Unification Title Fights That Should Be Made Immediately
In a perfect boxing universe, the title "world champion" would carry much more weight than it does currently. A fighter who wore that title would stand alone at the top of the mountain, above all his peers.
In a perfect boxing universe, "world champion" would refer to just one man in each weight class. If any legitimate, competing claims to the title ever arose, arrangements would be made to settle them in the ring.
Of course, the boxing universe we live in is far from perfect. Not only do four different ranking organizations recognize champions, but they delight in further muddying the waters by designating "super" world champions and "regular" world champions, as well as assorted "interim" world champions.
To be a world champion in boxing should mean your name is instantly recognizable to casual fans. As it stands now, we have plenty of "world champions" who aren't even recognizable to serious fans. Heck, most serious fans don't even make it a special point to keep track of "world champions" at this point.
The sport could be doing so much better at this, although it would take major cooperation between rival promoters Top Rank and Golden Boy, as well as between rival networks HBO and Showtime. But it would revive fan enthusiasm for the sport quicker than anything else.
In the long term, it would be a boon to anybody involved in the boxing business.
7. Cruiserweight: Marco Huck vs. Yoan Pablo Hernandez
I feel like this one should have happened years ago. Yoan Pablo Hernandez is the IBF cruiserweight champ, and Marco Huck is the WBO champ. The two of them stand well above the rest of the current 200-pound crop.
Both men are skilled fighters who have beaten tough, credible challengers in impressive fashion. Both men fight out of Germany, and I have to think this fight would draw a huge crowd there.
Cruiserweight tends to get overlooked in the U.S., but this is a showdown that the hardcore fans would be interested in watching, even if it was only on stream.
6. Super Bantamweight: Leo Santa Cruz vs. Guillermo Rigondeaux
WBA and WBO super bantamweight champion Guillermo Rigondeaux is among the two or three most talented boxers in the world today. But after schooling Nonito Donaire last year, he's already running short of credible opponents just 13 fights into his professional career.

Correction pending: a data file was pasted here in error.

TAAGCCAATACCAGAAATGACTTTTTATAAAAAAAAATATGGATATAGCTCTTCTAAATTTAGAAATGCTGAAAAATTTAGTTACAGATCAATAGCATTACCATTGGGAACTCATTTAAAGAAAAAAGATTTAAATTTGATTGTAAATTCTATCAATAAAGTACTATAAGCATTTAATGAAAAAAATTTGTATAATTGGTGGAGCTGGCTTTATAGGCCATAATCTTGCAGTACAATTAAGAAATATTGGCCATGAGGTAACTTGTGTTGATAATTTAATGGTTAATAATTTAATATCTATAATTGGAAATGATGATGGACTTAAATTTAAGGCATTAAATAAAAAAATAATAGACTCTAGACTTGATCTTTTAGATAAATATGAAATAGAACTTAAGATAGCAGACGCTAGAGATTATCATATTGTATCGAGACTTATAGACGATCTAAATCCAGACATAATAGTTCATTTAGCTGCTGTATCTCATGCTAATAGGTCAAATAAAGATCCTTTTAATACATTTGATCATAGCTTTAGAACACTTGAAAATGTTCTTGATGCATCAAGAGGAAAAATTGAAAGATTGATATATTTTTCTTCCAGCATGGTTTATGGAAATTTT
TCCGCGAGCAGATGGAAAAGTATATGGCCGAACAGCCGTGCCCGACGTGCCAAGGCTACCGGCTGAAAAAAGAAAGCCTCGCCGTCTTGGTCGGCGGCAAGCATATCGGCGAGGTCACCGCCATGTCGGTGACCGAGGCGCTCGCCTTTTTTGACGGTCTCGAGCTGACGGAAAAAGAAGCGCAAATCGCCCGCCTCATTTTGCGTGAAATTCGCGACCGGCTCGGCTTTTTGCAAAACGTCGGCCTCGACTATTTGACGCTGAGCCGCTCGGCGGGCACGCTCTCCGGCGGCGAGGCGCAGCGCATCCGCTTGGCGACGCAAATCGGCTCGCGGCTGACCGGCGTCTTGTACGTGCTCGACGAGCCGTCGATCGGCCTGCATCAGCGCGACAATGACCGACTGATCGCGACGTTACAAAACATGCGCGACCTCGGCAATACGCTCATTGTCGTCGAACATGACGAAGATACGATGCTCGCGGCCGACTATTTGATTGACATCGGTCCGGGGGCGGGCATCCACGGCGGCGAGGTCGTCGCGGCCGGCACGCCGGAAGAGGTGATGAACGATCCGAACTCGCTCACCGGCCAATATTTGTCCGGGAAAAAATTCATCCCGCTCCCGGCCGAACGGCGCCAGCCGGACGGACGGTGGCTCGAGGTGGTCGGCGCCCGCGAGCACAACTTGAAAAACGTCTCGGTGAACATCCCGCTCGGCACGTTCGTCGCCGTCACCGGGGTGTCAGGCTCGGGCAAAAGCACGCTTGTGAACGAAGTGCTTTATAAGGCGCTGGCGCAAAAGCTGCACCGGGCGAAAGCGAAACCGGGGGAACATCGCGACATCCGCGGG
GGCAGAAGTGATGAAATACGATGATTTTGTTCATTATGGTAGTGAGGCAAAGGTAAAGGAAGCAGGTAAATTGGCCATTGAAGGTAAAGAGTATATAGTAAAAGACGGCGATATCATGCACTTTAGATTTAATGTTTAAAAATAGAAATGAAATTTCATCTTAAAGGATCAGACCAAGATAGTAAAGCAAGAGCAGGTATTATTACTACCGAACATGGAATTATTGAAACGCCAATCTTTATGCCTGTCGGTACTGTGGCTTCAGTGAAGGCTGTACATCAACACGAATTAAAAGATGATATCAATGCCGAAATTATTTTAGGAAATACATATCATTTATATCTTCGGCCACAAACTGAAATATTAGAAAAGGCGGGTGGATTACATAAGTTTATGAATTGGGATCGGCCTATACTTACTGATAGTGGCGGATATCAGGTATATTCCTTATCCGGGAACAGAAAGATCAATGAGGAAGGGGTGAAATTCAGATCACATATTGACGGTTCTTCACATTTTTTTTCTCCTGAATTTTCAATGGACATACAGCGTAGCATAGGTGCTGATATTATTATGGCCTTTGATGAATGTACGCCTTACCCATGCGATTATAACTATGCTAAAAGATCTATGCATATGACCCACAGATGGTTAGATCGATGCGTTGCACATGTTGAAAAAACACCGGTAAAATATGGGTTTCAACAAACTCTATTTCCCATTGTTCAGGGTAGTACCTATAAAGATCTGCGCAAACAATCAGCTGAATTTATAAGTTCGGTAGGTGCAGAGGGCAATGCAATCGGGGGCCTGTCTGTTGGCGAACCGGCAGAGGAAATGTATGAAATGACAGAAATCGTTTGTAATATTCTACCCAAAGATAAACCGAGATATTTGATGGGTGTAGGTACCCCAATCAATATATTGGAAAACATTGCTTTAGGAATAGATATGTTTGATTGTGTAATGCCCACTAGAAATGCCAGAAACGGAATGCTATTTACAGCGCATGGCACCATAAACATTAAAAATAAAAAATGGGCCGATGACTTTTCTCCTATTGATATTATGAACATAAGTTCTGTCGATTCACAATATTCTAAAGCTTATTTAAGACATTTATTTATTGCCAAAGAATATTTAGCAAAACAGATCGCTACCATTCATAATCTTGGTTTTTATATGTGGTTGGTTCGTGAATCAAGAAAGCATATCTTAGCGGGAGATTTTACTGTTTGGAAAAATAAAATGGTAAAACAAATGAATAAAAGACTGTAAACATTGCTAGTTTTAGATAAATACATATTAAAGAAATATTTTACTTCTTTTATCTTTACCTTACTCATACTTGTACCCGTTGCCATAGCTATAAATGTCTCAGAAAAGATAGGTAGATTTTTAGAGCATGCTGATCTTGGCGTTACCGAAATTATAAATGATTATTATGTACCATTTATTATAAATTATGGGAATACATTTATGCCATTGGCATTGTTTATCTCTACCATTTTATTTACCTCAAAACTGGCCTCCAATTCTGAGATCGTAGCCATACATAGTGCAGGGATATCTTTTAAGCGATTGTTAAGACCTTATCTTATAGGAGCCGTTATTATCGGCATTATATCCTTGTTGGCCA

Leo Santa Cruz is the undefeated IBF champion at 122 pounds. He has an exciting, all-action style that has made him popular with fans. The two-time Olympic gold medalist would be a tough opponent for Santa Cruz, but he has the conditioning and volume-punching ability to perhaps force an exciting fight with Rigo.
Unfortunately, Rigondeaux and Santa Cruz are two players in boxing's perpetual cold war between Top Rank and Golden Boy. Instead, Rigondeaux will return to action in Macao, China in July against Jonathan Guzman.
Guzman is undefeated at 16-0, but he hasn't exactly faced stiff competition. His last four opponents have a combined record of 20-45-1.
5. Super Featherweight: Mikey Garcia vs. Takashi Uchiyama
This is another fight that makes so much sense that it's hard to believe it isn't happening. Mikey Garcia is the undefeated WBO champion at 130 pounds at 34-0 with 28 KOs. He's viewed as a potential pound-for-pound superstar.
Takashi Uchiyama is the WBA super featherweight champion at 21-0 with 17 wins by stoppage. He is one of the most exciting, explosive punchers in the sport today.
This fight could be sensational for one man's career and potentially good even for the loser. Garcia's promoter Top Rank now presents cards routinely from Macao, China.
So how hard could it be to bring the Japanese star over to mainland Asia for a showdown with Garcia?
4. Light Welterweight: Ruslan Provodnikov vs. Danny Garcia
This is another fight that will probably never happen because of the Top Rank and Golden Boy feud. In a perfect boxing universe, it would have already happened this year.
Danny Garcia captured the WBC light welterweight belt when he beat Erik Morales in March 2012 and then unified it with the WBA strap when he stopped Amir Khan by TKO in July of the same year. His unanimous-decision victory over Lucas Matthysse last September consolidated his claim to supremacy at 140 pounds.